Most workers perform their jobs to the best of their abilities while also abiding by their own codes of ethics. However, an employee’s ethical guidelines may conflict with the practices of an unscrupulous employer. For example, if your employer engages in wrongdoing or corruption, you may feel compelled to report the employer’s conduct as part of a qui tam whistleblower action. If you do, the law prohibits your employer from retaliating against you for reporting the employer, but that doesn’t mean you won’t face retaliation of any sort.
How to recognize retaliation:
When discussing retaliation, most people’s primary concern is that they will lose their jobs. However, retaliation can come in different forms and may be more subtle and less drastic than a termination. That being said, just because you blew the whistle, that doesn’t mean you are protected from being fired or that your employer can’t change the terms and conditions of your employment at all; they just can’t take those actions because you reported the employer’s wrongdoing.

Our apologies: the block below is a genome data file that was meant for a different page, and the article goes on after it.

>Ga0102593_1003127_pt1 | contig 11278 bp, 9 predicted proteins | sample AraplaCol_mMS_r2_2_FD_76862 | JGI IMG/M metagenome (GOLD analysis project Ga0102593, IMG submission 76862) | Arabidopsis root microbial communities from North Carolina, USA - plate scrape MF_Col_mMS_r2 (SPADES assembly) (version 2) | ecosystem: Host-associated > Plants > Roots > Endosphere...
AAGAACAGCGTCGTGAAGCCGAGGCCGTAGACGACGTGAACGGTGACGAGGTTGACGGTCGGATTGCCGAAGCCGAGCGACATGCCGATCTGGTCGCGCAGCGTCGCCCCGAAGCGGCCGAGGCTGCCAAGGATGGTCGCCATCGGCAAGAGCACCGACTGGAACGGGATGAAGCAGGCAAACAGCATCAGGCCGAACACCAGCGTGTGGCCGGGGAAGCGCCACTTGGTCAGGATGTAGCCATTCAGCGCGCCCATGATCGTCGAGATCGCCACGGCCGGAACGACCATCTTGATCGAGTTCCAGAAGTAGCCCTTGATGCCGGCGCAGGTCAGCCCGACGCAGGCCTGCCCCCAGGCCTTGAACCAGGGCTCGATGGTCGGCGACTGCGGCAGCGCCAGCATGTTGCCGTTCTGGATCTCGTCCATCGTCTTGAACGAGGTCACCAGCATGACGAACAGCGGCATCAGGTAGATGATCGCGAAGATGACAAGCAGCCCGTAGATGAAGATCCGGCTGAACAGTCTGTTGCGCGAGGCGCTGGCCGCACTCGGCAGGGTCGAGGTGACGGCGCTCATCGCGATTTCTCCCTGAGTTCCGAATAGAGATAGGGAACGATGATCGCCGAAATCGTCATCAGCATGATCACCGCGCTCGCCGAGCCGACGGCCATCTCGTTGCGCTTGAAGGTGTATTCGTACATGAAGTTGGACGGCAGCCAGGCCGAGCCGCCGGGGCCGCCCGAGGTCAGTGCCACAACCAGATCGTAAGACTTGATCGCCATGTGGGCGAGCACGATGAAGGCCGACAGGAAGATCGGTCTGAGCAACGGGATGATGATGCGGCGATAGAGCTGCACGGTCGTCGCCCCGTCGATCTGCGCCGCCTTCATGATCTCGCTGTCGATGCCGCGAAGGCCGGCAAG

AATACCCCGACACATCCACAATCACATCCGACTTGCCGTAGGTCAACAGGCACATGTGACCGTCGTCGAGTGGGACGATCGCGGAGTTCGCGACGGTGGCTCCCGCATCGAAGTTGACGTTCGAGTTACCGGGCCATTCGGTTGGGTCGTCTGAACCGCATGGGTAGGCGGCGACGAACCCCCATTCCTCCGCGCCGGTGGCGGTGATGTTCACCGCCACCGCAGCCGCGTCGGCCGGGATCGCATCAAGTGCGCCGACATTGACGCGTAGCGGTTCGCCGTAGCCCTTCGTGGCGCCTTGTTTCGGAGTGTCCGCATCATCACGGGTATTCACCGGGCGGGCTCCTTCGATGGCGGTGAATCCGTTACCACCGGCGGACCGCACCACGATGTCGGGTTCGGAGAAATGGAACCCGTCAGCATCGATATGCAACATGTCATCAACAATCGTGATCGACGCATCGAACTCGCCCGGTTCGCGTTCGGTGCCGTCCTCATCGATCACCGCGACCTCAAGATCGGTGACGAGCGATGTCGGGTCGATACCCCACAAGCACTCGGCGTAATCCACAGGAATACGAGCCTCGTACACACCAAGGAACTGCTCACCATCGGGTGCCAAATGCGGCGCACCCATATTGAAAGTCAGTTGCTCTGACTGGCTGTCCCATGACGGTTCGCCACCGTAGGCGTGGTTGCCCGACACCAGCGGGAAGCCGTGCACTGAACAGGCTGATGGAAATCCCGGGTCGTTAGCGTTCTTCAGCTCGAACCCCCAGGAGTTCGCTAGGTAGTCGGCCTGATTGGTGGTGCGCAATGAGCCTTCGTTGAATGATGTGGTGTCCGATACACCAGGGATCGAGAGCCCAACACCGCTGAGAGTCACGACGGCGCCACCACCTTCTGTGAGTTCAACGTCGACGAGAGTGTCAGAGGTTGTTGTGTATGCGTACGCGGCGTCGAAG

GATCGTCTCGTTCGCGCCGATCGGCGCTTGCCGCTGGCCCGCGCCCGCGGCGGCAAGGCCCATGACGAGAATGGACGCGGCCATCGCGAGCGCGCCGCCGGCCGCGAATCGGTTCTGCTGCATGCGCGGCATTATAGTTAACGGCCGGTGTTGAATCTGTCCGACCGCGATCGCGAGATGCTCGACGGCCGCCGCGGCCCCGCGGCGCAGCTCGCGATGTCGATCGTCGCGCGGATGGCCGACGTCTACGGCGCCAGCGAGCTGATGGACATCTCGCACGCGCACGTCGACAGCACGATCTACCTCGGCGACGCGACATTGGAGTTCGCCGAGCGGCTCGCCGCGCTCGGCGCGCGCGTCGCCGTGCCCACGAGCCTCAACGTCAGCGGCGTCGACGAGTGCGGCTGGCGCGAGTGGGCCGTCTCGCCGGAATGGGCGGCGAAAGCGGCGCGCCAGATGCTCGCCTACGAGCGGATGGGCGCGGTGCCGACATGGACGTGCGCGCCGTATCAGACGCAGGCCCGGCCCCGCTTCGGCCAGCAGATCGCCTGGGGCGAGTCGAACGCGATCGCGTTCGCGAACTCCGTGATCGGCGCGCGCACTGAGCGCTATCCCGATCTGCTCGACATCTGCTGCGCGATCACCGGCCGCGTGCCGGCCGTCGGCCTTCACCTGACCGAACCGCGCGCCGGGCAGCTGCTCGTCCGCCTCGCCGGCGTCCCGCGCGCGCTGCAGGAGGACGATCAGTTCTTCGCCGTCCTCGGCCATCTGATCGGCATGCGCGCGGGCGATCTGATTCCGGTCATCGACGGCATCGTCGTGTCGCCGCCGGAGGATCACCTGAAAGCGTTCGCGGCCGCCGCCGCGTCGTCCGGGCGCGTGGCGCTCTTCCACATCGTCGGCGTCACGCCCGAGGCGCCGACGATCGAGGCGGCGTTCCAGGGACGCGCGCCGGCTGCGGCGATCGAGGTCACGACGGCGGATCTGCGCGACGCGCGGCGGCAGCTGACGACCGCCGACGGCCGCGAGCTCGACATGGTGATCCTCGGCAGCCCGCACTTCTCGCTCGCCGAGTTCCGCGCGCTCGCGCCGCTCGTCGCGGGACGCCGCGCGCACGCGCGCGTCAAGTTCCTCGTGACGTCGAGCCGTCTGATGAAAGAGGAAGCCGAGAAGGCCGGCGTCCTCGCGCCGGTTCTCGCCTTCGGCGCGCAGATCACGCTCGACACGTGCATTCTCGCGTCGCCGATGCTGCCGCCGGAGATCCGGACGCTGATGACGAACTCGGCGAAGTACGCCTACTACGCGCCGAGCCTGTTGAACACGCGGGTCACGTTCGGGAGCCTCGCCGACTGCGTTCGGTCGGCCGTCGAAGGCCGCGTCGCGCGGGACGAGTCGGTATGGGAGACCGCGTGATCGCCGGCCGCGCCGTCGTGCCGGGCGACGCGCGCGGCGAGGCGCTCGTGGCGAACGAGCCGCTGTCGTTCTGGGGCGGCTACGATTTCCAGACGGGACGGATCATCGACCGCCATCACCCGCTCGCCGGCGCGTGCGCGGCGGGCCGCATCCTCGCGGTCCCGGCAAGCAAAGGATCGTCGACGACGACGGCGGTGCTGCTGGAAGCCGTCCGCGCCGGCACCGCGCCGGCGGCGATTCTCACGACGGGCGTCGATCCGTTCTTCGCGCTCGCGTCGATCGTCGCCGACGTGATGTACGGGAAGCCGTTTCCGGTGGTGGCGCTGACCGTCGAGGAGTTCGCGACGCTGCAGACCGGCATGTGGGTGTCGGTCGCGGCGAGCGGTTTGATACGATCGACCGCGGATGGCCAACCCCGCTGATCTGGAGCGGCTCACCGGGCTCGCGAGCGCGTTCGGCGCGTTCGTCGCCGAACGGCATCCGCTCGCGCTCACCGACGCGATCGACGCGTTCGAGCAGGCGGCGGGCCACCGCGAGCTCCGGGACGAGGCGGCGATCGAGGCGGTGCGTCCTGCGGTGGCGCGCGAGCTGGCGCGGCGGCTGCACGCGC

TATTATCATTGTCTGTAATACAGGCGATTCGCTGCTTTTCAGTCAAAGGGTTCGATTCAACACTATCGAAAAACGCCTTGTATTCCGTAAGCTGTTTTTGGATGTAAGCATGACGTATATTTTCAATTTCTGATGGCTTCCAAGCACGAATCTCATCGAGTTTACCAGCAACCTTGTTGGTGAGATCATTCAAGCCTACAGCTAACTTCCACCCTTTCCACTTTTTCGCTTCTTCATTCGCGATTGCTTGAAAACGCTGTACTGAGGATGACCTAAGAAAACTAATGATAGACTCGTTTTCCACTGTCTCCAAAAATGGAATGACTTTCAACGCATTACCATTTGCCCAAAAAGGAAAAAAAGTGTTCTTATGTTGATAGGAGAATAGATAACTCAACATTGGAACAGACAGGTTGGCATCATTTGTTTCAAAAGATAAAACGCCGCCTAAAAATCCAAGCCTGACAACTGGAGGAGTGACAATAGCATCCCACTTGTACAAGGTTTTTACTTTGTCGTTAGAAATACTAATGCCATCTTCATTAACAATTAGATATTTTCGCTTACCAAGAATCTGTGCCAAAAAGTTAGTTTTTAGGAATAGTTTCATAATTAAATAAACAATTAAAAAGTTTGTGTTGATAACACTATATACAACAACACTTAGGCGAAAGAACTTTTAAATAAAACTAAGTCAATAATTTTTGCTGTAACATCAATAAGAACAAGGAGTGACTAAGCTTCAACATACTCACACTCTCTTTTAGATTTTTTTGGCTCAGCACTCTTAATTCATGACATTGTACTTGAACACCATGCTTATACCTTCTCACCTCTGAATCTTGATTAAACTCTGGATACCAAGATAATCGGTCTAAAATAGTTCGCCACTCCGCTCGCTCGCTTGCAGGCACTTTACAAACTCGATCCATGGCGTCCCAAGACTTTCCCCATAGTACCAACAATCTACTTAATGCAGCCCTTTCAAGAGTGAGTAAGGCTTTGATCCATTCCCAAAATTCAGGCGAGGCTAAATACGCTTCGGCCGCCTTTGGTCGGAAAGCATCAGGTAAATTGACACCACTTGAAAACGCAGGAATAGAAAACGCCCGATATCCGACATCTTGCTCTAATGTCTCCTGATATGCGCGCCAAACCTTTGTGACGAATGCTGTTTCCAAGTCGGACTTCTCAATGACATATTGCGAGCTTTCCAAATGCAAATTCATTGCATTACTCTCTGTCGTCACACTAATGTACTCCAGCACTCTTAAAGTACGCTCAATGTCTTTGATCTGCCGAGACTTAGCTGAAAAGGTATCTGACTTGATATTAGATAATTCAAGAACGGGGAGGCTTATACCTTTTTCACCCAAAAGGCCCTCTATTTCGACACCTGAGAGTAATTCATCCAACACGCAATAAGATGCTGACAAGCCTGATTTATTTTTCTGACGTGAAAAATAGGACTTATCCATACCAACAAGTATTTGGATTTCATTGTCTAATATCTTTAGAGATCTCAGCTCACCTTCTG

In addition to termination, you should be on the lookout for other shifts in your employment, such as:
- Reassignments: Your success is often tied to your projects’ successes. Keep that in mind if your employer moves you from a successful project to a struggling project.
- Performance reviews:A performance review, more or less, should match your view of your work. Take note if you start receiving unwarranted negative reviews.
- Reductions in pay: Inconvenient reassignments that lead to poor performance may conclude with reductions to your salary.
- Discipline: As difficulties mount, your morale as an employee may suffer. If it is a noticeable morale loss, employers may increasingly consider that grounds for discipline such as demotions and possibly termination.
Any one of these instances could be attributed to workplace vagaries. However, if you experience some or all of them, your company may be gearing up for your removal.
Documentation and self-protection
Keeping detailed documentation of every adverse action taken against you is an excellent plan. If you have a thorough, evidence-supported account of the changes to the terms and conditions of your employment since you blew the whistle, you may be in a better position to take action to protect your career or recover damages from your employer.